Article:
The Great Transformation: The Beginning of Our Religious Traditions, by Karen Armstrong
NB: to properly understand this book and the time, I will be walking on some difficult terrain, especially when it comes to the Israelites and aspects of the Jewish tradition beyond that which pointed to Jesus. I am not trying to understand or develop theology when I note the history: there is much of Old Testament Jewish history prior to the times of the prophets that is greatly similar to all Middle Eastern cultures of the time: wars, territories conquering and conquered, massacres, slavery, dislocation, etc., etc., etc.
Why do I point this out? The Old Testament, absent that which points to Jesus, can be a history about any of the tribes and gods in the Middle East of the time. Change the names and the victors, and it is the same story: my god is bigger than your god; god will lead us to victory in battle; god, why have you forsaken your people; god, why have you abandoned us?
In the beginning was the Word. The Word became flesh. This is unique. In the Old Testament, it is what points to this Word that is unique – unique vs. other Middle Eastern religions and unique, to my knowledge, among any of the major religions around the world. Without the Word, it is just tribes doing battle and hoping that my god is stronger than your god.
Armstrong turns to the ninth century BC, the time that straddled the aftermath of the collapse of the Bronze Age and began the journey toward the Axial Age. Again, to pinpoint one particular time as the transition across four major cultures – Greek, Middle East, Indian, and Chinese – is painting with too broad a stoke. In any case, let’s see if the picture is still worth painting.
First, the Greeks. The collapse of the earlier Greek civilization left them in centuries of what Armstrong calls a dark age. Now, as they were coming back to life (documented via trading with Canaanites, known to the Greeks as Phoenicians), a spiritual limbo remained:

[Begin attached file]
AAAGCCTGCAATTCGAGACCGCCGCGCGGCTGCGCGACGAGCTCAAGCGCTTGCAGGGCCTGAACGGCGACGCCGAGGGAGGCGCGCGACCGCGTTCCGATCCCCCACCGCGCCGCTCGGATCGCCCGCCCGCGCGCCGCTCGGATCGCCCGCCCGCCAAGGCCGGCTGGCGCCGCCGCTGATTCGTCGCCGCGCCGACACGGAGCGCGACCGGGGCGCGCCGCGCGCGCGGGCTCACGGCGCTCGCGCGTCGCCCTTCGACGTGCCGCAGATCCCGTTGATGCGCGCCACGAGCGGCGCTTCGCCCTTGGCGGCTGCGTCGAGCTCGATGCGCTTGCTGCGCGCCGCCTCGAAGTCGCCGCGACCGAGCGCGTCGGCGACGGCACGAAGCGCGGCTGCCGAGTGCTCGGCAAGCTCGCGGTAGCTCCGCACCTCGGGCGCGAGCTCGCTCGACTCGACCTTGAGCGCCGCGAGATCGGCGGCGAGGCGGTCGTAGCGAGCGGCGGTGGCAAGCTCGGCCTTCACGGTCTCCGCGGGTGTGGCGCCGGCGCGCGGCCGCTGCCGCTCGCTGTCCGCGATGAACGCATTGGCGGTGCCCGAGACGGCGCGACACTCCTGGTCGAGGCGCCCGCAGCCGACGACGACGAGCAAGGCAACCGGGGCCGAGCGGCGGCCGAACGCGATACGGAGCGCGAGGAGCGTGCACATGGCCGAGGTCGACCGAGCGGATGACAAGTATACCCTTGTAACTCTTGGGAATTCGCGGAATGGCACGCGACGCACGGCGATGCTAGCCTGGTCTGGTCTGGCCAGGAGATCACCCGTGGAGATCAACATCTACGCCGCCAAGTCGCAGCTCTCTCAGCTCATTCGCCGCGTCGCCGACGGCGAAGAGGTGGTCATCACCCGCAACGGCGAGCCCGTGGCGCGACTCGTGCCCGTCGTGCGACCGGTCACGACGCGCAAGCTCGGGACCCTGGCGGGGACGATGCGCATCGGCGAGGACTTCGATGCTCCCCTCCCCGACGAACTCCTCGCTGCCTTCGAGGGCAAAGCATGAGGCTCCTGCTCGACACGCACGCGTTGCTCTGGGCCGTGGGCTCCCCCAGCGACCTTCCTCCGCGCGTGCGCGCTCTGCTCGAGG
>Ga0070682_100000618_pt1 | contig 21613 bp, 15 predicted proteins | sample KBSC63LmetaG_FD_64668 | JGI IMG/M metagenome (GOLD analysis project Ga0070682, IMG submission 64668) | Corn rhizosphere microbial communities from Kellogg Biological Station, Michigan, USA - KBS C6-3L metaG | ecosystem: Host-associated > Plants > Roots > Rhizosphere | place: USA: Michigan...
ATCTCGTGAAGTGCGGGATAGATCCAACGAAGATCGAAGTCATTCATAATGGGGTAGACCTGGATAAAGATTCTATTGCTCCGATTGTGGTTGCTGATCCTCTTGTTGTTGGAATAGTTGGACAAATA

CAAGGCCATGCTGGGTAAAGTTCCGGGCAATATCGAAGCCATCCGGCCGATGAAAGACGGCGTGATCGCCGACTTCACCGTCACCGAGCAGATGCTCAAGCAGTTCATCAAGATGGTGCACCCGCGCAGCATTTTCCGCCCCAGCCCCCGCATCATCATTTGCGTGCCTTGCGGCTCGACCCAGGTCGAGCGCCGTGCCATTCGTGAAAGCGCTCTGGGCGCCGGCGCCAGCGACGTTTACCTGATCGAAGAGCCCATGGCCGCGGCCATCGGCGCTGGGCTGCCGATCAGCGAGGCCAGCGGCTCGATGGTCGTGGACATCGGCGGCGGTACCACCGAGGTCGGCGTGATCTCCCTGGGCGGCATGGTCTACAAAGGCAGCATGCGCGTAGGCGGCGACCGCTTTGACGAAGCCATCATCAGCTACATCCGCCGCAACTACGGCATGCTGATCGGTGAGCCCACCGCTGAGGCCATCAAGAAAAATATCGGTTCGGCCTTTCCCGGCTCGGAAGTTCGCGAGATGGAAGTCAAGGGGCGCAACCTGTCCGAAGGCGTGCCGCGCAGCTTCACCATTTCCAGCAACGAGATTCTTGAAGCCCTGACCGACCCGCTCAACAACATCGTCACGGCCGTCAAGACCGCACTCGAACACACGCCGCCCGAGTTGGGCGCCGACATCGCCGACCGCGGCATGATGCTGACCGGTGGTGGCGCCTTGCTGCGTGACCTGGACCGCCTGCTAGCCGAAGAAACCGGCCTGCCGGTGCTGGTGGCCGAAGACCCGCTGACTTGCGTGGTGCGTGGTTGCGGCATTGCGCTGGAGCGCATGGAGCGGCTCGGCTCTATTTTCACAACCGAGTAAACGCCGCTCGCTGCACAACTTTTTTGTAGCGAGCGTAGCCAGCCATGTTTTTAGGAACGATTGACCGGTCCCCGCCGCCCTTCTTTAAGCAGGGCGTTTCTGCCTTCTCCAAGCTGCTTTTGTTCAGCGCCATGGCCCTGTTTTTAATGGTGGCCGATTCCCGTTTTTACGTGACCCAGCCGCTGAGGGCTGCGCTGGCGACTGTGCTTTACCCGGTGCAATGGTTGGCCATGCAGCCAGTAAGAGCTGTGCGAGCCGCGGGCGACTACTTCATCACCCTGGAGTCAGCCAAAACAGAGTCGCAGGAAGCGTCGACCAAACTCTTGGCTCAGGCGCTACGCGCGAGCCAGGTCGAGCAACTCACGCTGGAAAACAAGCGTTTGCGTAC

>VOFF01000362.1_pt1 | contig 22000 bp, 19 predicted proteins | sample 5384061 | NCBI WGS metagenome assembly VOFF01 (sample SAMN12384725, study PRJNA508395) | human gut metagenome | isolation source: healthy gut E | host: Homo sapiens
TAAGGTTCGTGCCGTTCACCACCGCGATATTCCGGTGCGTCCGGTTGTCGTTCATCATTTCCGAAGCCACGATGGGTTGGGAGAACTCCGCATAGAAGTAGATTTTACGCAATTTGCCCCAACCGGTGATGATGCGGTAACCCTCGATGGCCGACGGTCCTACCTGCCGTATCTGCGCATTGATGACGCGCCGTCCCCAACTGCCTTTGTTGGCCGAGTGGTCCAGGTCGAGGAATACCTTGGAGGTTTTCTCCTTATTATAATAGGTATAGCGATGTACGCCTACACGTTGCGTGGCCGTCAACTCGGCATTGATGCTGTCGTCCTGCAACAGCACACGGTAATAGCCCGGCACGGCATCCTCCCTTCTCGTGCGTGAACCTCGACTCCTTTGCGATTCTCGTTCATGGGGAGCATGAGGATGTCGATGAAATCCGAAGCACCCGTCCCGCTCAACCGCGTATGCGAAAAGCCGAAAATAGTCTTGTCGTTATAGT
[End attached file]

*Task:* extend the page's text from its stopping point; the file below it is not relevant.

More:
…Greek religion was pessimistic and uncanny, its Gods dangerous, cruel, and arbitrary…. Their rituals and myths would always hint at the unspeakable and the forbidden….
In the beginning there was no benevolent creator god and no divine order. There were two gods, Chaos and Gaia (Earth). They were too hostile to procreate, so they each generated offspring independently. Children and grandchildren of the gods were born, some so hated that they were forced back into the womb. Genitals cut off during intercourse. Children swallowed such that they would not be able to succeed the parent in power and authority. And these were just the offspring of Gaia! So much for worshipping mother earth.
From Chaos’s clan came tales of abusing offspring and murdering of parents. Banquet stews containing the bodies of the host’s sons. Sacrificing children. Meanwhile, humans are presented in myth as completely impotent.
But Greek rituals did also allow people to see that they could live through fear and pain and come out the other side; it was essential to not deny this reality of human suffering. Greek ritual would end in katharsis (purification), the gods were appeased and the miasma dispersed.